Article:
MARTIN: Not to play Trump defender, but if you look at the history of the American presidency in the last few decades, whether it's Democrat or Republican, you've seen presidents of both parties take these strikes without the approval of Congress.

CUOMO: Because they give him the power.

MARTIN: The video you guys just showed was so striking, and kudos to the folks that put that together, because covering the campaign, Josh knows this well, in 2015 and 2016, if you could call anything a Trump doctrine at all, it was this. I don't want to give the enemy advanced notice. And now he's not just doing that but he's doing that on Twitter talking about how our missiles are coming. Look, in fairness, maybe this is already planned, maybe it was already clear that we were going to do this, it is not really a sneak attack. But still he's going back on the one thing he talked about that he wanted to pursue as president when it came to military strategy.

GREEN: And I think that's a clue here that his intention with these tweets is not necessarily a military strategic one but a public relations one. He wants to seize control and manipulate the news cycle in a way that only Trump can do.

[08:10:01] And by going out on twitter and broadcasting his intentions like this regardless of whether they're hypocritical and contravene everything he said during the campaign, he's still having the same effect.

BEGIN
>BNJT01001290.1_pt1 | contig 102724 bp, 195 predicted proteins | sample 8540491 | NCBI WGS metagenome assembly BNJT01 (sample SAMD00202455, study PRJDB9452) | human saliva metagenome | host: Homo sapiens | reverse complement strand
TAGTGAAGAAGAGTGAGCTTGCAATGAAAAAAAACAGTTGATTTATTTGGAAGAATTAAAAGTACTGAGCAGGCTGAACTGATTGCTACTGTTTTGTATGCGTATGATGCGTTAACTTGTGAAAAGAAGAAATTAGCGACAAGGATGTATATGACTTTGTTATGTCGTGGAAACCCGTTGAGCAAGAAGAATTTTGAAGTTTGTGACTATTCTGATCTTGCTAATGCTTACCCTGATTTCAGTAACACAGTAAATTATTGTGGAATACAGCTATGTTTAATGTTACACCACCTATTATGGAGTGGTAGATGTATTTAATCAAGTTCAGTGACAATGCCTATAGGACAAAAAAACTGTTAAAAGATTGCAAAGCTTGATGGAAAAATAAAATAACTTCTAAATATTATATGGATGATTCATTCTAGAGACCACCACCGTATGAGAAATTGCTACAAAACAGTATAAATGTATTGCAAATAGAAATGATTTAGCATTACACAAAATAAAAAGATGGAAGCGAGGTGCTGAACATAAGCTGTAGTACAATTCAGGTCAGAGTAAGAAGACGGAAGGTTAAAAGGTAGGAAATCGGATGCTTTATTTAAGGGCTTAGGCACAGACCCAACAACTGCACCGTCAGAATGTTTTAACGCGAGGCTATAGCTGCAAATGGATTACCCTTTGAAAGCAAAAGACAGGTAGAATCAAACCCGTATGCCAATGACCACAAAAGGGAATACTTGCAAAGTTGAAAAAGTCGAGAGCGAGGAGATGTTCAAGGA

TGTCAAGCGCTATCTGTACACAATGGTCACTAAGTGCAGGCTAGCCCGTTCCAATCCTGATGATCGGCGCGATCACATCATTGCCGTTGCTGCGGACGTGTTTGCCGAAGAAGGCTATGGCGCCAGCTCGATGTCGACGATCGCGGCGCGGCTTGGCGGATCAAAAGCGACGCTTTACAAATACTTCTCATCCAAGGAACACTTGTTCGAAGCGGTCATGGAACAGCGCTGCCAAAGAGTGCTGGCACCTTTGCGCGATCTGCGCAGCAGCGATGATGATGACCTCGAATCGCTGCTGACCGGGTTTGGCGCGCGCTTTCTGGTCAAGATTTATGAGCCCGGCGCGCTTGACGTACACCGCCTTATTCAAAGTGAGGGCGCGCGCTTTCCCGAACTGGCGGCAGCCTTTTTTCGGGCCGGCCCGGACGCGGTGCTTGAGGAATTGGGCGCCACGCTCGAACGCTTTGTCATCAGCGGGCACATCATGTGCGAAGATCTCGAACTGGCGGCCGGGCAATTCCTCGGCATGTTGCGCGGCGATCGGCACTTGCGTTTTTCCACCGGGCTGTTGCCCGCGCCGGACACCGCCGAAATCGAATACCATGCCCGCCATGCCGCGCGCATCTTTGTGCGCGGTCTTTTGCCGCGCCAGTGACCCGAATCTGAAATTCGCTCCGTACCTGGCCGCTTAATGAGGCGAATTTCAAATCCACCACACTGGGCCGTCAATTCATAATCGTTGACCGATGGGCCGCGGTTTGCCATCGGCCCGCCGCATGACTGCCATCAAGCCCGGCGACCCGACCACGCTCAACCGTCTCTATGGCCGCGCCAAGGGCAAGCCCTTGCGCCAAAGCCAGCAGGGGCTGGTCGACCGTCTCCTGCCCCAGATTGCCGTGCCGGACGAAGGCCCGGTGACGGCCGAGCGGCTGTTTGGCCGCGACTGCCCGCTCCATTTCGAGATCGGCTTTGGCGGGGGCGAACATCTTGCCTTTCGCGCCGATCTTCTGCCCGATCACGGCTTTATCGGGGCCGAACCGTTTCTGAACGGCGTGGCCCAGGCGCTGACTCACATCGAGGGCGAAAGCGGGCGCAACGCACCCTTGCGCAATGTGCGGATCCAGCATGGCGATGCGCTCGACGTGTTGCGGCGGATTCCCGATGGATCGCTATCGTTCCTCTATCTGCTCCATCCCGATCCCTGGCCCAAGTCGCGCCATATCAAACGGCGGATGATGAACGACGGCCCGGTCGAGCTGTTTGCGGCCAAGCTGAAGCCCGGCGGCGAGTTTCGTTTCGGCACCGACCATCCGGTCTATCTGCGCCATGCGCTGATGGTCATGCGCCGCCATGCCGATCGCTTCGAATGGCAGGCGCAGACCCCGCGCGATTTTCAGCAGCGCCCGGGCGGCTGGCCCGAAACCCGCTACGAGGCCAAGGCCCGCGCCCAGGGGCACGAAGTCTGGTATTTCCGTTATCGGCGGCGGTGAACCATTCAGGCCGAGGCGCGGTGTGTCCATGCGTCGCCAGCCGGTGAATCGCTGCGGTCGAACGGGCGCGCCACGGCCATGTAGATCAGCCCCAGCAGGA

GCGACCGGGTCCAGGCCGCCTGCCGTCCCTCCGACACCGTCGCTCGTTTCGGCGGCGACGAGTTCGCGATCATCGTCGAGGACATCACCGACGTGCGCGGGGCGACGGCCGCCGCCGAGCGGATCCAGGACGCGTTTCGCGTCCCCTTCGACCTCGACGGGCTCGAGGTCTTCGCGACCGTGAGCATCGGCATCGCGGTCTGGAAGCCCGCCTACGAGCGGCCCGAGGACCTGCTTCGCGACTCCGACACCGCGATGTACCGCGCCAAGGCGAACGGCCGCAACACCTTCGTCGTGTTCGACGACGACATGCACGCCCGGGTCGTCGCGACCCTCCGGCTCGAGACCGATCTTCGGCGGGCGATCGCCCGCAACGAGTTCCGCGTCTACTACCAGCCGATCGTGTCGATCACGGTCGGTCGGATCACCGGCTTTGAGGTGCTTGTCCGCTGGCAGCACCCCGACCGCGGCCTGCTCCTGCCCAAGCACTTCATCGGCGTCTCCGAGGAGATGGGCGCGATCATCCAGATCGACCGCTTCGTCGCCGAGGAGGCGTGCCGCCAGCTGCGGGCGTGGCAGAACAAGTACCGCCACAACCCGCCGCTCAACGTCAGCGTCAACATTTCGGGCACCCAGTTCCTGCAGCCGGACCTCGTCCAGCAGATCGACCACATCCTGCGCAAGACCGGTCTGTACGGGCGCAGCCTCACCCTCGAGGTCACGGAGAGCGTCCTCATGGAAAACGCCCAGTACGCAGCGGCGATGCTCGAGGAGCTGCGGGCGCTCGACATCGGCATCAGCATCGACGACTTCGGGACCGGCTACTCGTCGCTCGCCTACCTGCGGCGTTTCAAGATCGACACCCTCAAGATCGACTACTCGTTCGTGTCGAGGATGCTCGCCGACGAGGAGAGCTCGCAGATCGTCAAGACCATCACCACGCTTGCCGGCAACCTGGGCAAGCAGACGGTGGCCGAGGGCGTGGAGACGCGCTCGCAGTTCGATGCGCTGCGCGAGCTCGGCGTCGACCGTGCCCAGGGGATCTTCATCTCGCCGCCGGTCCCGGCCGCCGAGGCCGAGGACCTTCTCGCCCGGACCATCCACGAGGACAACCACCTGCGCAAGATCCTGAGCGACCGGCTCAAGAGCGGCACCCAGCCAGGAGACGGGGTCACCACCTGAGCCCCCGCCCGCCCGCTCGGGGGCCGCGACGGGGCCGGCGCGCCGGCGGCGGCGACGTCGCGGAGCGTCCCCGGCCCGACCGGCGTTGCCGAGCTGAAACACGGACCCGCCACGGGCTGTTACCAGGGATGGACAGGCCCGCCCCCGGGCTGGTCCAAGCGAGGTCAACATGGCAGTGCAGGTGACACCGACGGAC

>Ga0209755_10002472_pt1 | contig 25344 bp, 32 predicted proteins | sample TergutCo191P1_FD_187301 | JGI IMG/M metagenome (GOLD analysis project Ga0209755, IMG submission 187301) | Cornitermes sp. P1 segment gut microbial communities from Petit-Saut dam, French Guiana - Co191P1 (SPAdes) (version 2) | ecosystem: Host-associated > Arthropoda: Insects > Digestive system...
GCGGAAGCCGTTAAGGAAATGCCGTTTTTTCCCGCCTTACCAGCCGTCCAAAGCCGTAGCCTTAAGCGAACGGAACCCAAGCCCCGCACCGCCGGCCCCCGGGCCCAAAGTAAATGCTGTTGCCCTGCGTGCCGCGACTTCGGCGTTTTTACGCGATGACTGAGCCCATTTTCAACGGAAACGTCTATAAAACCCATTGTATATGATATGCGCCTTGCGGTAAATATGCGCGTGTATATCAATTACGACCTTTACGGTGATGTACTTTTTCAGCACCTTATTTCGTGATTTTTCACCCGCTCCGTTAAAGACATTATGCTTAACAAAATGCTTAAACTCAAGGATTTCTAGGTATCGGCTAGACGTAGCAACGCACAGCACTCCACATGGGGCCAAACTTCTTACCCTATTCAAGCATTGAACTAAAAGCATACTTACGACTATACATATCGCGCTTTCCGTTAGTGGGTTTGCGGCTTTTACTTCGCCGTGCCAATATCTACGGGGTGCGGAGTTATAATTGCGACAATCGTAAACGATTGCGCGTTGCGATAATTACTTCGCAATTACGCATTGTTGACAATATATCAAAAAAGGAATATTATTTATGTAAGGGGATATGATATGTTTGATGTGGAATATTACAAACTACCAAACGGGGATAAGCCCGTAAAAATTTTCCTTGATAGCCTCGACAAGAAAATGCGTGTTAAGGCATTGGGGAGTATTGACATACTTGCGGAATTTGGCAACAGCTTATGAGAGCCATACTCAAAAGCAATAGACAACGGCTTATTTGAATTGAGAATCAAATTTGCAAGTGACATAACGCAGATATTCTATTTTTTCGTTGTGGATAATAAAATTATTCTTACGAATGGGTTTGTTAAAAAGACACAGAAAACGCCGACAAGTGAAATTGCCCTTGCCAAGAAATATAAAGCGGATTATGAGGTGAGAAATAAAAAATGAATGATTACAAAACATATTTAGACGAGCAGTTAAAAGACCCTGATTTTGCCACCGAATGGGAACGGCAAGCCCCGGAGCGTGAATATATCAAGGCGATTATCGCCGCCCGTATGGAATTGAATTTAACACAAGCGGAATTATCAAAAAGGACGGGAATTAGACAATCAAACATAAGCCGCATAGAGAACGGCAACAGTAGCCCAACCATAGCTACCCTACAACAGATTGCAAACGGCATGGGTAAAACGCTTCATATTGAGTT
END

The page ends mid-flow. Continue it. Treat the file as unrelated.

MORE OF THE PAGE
CAMEROTA: But Josh, we just had Senator Ron Johnson on, OK, and I was asking him if he sees this in a different category than any of the aforementioned tweets. And he said, well, you know, maybe this is just a negotiating tactic. This is how the president, you know, the president likes to negotiate. Aren't the stakes higher? Have we all become so normalized to these heated tweets?

GREEN: Of course the stakes are higher, but this is the fallback Republican position when they're unhappy about Trump on anything but afraid to stand up to him. You heard them say this on the tariffs that Trump summarily proposed, that, well, we think this is just a negotiating position. You can hear this on, you know, the threats to fire Mueller and Rosenstein. We have assurances that this isn't really going to happen. Here Johnson can come out and say we hope that Trump is just beating his chest or doing whatever on Twitter and this is really just a negotiating position. It absolves them from the responsibility of having to confront Trump directly in a way that you expect Republicans would want to do.

CUOMO: It doesn't solve it. You're right, you are 100 percent solid. No question. But it doesn't absolve them. It doesn't. This is one of those hashtag DYJ moments, do your job. On tariffs, the president is only able to do it by direct statutory authority that outlines a national security threat basis. He never articulated one. It clearly doesn't meet that standard from a commerce perspective alone let alone any kind of existential one.

And here on war it's even more clear. And Ron Johnson never said a word about what he was going to do to fulfill his legal obligations and duties here. And they get a pass. I'm telling it's something that should have a lot of people in our business and in Congress a lot more upset, J. Mart, because if they don't have a plan and they just give him the stamp, and they say, well, as long he comes back to us in a few weeks. A few weeks would be too late if you go into a situation like this without a real plan.